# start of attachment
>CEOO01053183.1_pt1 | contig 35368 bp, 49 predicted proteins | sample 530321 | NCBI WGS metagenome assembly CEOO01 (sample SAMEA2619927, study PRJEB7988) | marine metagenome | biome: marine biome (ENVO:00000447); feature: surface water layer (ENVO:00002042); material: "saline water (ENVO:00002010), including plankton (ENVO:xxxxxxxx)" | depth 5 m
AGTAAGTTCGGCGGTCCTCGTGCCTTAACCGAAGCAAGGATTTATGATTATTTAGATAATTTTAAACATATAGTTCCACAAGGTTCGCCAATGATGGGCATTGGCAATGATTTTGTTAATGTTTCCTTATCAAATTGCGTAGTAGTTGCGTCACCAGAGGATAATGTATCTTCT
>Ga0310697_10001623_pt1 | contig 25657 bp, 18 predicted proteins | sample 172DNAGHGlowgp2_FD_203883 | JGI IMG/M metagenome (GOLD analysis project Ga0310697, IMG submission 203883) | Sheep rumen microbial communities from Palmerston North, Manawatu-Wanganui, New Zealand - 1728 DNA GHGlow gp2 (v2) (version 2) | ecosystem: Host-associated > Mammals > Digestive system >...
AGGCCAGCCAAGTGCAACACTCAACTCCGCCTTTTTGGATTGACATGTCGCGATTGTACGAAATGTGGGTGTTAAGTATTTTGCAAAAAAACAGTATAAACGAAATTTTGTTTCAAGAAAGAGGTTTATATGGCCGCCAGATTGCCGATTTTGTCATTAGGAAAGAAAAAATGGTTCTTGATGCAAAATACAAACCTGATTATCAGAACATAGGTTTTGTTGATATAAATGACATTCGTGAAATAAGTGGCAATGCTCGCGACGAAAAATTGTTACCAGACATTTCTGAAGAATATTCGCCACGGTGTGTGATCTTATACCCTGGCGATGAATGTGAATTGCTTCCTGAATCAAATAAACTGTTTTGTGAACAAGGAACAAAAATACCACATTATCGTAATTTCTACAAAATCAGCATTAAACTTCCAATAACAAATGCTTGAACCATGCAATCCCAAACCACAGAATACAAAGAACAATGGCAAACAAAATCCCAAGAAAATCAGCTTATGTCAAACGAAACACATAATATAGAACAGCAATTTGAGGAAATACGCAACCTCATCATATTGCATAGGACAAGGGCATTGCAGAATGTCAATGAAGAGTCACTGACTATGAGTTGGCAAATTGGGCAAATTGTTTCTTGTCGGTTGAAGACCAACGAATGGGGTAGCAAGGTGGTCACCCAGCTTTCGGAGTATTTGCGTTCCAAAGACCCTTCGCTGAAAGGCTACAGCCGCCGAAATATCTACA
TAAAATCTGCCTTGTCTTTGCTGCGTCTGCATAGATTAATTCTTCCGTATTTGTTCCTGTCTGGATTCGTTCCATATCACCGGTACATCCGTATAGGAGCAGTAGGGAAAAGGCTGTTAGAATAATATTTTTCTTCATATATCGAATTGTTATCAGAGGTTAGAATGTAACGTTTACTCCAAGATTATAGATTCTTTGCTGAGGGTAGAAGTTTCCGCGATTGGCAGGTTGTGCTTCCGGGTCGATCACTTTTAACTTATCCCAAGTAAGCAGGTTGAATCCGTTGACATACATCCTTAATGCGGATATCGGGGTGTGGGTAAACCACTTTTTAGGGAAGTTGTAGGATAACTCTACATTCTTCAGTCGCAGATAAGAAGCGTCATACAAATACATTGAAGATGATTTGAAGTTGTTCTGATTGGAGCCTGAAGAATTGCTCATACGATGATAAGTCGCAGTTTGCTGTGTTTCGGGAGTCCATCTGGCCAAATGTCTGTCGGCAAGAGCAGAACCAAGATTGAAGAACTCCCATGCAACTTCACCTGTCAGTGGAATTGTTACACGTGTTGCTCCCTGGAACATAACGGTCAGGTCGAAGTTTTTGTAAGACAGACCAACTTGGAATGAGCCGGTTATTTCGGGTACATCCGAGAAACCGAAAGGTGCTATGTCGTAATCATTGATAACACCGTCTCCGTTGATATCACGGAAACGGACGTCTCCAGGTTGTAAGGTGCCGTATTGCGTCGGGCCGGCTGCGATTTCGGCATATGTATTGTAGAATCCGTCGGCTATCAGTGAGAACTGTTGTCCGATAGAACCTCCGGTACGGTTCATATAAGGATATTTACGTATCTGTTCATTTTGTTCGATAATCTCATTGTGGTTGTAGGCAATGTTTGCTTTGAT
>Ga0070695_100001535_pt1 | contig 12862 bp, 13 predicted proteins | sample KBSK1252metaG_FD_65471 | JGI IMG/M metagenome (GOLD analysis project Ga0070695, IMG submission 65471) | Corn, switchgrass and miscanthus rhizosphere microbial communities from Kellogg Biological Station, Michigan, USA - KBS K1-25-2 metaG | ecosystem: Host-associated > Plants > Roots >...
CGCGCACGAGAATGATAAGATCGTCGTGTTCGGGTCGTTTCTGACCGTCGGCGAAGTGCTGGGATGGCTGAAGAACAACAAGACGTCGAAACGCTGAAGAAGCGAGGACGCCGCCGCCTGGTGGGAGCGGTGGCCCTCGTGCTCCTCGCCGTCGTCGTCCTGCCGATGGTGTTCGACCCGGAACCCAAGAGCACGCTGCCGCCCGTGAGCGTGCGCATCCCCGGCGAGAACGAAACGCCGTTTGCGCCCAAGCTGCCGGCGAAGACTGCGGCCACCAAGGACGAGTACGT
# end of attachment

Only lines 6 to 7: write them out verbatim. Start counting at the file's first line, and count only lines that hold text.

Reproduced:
>Ga0070695_100001535_pt1 | contig 12862 bp, 13 predicted proteins | sample KBSK1252metaG_FD_65471 | JGI IMG/M metagenome (GOLD analysis project Ga0070695, IMG submission 65471) | Corn, switchgrass and miscanthus rhizosphere microbial communities from Kellogg Biological Station, Michigan, USA - KBS K1-25-2 metaG | ecosystem: Host-associated > Plants > Roots >...
CGCGCACGAGAATGATAAGATCGTCGTGTTCGGGTCGTTTCTGACCGTCGGCGAAGTGCTGGGATGGCTGAAGAACAACAAGACGTCGAAACGCTGAAGAAGCGAGGACGCCGCCGCCTGGTGGGAGCGGTGGCCCTCGTGCTCCTCGCCGTCGTCGTCCTGCCGATGGTGTTCGACCCGGAACCCAAGAGCACGCTGCCGCCCGTGAGCGTGCGCATCCCCGGCGAGAACGAAACGCCGTTTGCGCCCAAGCTGCCGGCGAAGACTGCGGCCACCAAGGACGAGTACGT